This post should come as no surprise to those of you who have heard me (and Kristin and Tiffany) make fun of the Germans’ love of white asparagus and serving it up as part of an all-white meal. White asparagus is king here, and the fatter the stems, the better. Slim green asparagus: no way Jose! Continue reading “Spargelzeit”
Kristin told me about a newish casual Korean place on Alte Schönhauser Straße called Yam Yam. After her rave review, we went there together and we both had the super yummy bulgogi rice bowl. The bulgogi was served with piles of fresh baby spinach on top (a hard to find item in Berlin). I find a lot of white rice too boring to even finish eating, but the rice they serve has personality and nice bite: plump, sticky grains. All mains come with three side dishes: kimchi plus two others. Kristin and I were served different ones so we got to try their whole selection. Some sides were better than others, but all were tasty.
When I was in Berlin last December, Tiffany, Kristin and I had a lovely four-course meal at Noto, a small, brand-new restaurant in Tiffany’s building. Not only was the food great and the atmosphere cozy, we sat across from the open kitchen and had fun watching the chef, who seemed to be putting on a show just for us (or so we liked to think). Clearly he was pleased that we were excited about the food. There were a few kinks, but we chalked them up to the restaurant having just opened.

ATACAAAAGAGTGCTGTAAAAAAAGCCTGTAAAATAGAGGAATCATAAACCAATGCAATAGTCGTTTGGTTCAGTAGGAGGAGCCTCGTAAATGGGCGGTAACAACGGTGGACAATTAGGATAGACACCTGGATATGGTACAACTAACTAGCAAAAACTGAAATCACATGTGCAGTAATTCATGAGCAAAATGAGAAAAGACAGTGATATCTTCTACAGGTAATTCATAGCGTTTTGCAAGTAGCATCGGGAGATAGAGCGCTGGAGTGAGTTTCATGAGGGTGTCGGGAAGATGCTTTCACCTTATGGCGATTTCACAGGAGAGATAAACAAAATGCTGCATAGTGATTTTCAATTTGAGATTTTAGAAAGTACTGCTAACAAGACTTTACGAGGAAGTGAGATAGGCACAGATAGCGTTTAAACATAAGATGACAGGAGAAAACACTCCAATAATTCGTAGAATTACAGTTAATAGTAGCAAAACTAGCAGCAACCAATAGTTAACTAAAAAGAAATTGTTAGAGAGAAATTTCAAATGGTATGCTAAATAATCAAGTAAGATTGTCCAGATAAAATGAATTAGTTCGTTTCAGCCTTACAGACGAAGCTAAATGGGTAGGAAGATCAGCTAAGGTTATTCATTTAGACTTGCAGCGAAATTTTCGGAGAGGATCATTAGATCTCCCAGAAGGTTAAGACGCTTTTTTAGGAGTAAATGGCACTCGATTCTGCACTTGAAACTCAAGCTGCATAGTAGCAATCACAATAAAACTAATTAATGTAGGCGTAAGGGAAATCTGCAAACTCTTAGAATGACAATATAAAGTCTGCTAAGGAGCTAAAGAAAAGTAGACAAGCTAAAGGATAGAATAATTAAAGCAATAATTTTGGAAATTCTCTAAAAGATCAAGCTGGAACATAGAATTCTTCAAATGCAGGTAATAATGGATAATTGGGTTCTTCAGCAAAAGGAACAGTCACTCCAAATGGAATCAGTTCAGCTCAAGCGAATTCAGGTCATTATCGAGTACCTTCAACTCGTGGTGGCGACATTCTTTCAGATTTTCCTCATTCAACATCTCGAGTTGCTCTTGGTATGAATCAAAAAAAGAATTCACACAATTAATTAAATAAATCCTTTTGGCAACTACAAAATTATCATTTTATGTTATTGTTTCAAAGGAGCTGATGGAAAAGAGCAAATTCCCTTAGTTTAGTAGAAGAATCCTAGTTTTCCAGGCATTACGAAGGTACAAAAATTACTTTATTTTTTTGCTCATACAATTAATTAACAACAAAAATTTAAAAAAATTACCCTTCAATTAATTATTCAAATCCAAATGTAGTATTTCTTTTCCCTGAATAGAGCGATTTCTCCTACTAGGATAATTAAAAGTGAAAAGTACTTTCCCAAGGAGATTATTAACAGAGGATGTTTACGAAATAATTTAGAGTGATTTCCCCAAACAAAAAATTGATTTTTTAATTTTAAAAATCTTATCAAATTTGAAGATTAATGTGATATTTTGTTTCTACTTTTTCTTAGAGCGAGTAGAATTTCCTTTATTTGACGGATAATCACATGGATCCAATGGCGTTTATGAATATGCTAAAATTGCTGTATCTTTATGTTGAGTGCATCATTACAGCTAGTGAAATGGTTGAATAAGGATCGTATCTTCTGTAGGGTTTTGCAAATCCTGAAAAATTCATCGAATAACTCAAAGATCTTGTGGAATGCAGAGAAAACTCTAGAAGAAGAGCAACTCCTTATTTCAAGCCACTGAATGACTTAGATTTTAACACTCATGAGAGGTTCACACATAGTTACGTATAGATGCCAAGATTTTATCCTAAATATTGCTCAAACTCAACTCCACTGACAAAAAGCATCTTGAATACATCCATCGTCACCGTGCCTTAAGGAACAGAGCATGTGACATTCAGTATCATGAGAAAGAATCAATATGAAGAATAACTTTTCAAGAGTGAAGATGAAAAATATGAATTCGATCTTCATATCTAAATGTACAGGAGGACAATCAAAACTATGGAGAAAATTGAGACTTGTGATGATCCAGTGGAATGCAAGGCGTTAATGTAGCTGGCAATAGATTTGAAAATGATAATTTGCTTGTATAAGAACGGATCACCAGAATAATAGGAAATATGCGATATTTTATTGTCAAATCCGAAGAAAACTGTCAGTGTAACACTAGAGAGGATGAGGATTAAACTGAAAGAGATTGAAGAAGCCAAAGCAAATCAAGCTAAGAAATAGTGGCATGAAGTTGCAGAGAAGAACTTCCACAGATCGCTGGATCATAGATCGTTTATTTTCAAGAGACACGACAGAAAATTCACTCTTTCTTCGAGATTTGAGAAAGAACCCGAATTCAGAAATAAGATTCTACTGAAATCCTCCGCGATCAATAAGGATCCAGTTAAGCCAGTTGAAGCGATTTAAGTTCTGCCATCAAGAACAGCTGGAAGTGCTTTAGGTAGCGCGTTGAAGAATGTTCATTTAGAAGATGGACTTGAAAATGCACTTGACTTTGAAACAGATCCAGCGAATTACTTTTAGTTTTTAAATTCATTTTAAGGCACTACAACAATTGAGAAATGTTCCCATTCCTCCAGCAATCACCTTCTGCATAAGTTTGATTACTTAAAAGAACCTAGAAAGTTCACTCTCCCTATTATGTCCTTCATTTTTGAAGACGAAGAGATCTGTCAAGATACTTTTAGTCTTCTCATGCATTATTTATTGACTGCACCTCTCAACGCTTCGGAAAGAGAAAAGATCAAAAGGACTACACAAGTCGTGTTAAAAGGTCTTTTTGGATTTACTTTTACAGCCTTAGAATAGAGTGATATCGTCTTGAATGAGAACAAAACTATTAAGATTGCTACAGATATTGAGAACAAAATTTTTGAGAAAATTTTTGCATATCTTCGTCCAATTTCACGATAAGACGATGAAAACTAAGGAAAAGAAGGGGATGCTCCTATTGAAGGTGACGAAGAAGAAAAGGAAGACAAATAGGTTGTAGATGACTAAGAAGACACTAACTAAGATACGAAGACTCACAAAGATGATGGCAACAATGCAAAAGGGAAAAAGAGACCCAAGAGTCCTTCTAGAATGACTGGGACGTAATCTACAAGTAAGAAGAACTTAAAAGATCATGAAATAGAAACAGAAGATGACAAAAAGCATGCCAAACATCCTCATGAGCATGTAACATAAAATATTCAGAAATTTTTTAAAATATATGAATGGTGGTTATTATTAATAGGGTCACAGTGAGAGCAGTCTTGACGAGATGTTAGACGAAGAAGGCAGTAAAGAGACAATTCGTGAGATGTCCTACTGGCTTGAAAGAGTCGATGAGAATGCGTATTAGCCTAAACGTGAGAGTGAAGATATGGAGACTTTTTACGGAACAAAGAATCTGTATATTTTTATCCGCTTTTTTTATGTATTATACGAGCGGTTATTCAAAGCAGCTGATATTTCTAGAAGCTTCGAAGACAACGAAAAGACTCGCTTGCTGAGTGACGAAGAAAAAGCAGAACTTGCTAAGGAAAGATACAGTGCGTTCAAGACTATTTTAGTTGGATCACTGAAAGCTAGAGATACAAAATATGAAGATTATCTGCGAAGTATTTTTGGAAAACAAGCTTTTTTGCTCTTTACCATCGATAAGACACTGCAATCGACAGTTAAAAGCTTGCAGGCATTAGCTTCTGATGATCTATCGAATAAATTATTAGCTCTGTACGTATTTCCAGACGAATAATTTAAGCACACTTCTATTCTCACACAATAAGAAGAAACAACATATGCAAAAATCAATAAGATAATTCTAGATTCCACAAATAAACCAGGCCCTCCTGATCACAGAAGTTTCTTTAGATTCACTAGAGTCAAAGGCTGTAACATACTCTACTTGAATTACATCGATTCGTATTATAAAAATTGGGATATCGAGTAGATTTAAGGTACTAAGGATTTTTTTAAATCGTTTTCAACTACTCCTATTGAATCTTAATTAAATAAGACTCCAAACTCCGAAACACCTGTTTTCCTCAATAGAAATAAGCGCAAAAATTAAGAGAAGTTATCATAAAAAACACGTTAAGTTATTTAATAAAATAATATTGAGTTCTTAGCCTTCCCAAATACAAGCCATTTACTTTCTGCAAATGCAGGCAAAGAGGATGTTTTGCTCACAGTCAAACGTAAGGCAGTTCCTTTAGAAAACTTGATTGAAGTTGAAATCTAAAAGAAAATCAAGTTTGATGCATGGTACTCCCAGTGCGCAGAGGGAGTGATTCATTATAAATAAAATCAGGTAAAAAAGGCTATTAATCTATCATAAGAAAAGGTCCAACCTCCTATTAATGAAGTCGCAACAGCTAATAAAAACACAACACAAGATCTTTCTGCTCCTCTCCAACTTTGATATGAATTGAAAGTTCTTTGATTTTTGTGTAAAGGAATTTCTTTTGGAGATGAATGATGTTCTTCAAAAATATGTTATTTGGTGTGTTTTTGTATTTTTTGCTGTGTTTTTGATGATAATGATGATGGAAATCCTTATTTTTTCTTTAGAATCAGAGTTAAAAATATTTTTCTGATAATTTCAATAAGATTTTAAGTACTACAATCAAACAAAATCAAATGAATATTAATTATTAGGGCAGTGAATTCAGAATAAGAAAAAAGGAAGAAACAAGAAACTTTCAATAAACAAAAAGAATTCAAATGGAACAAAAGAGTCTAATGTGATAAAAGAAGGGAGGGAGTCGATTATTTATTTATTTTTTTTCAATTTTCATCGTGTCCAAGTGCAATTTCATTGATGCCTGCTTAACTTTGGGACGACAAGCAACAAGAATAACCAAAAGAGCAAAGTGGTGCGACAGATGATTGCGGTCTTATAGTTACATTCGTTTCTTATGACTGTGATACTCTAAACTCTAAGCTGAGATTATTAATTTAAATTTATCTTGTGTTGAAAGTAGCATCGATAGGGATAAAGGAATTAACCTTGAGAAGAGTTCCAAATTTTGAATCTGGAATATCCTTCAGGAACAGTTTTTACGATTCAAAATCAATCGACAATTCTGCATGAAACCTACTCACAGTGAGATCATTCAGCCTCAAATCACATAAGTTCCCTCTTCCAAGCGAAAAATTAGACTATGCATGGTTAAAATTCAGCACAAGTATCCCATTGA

Continue reading “Noto”
Since I had a lot of veggies piling up in the fridge, I figured palak/saag paneer and “Gemüse Spezial” (my favorite vegetable and paneer dish at the Pakistani Imbiss I used to go to in Berlin) would be a good way to use them up. But before I could make them, I needed to make the paneer first.
If you’ve never made paneer before, don’t be intimidated. It’s really easy, and as far as I can tell, it’s impossible to screw up. Continue reading “Paneer”
It sounds like a mistake. It sounds like some German teenager who works at the cheese stand misheard the manager when he said, “Es heißt Stilton. Kommt aus England,” and so turned and wrote “Stichelton.” Continue reading “Stichelton”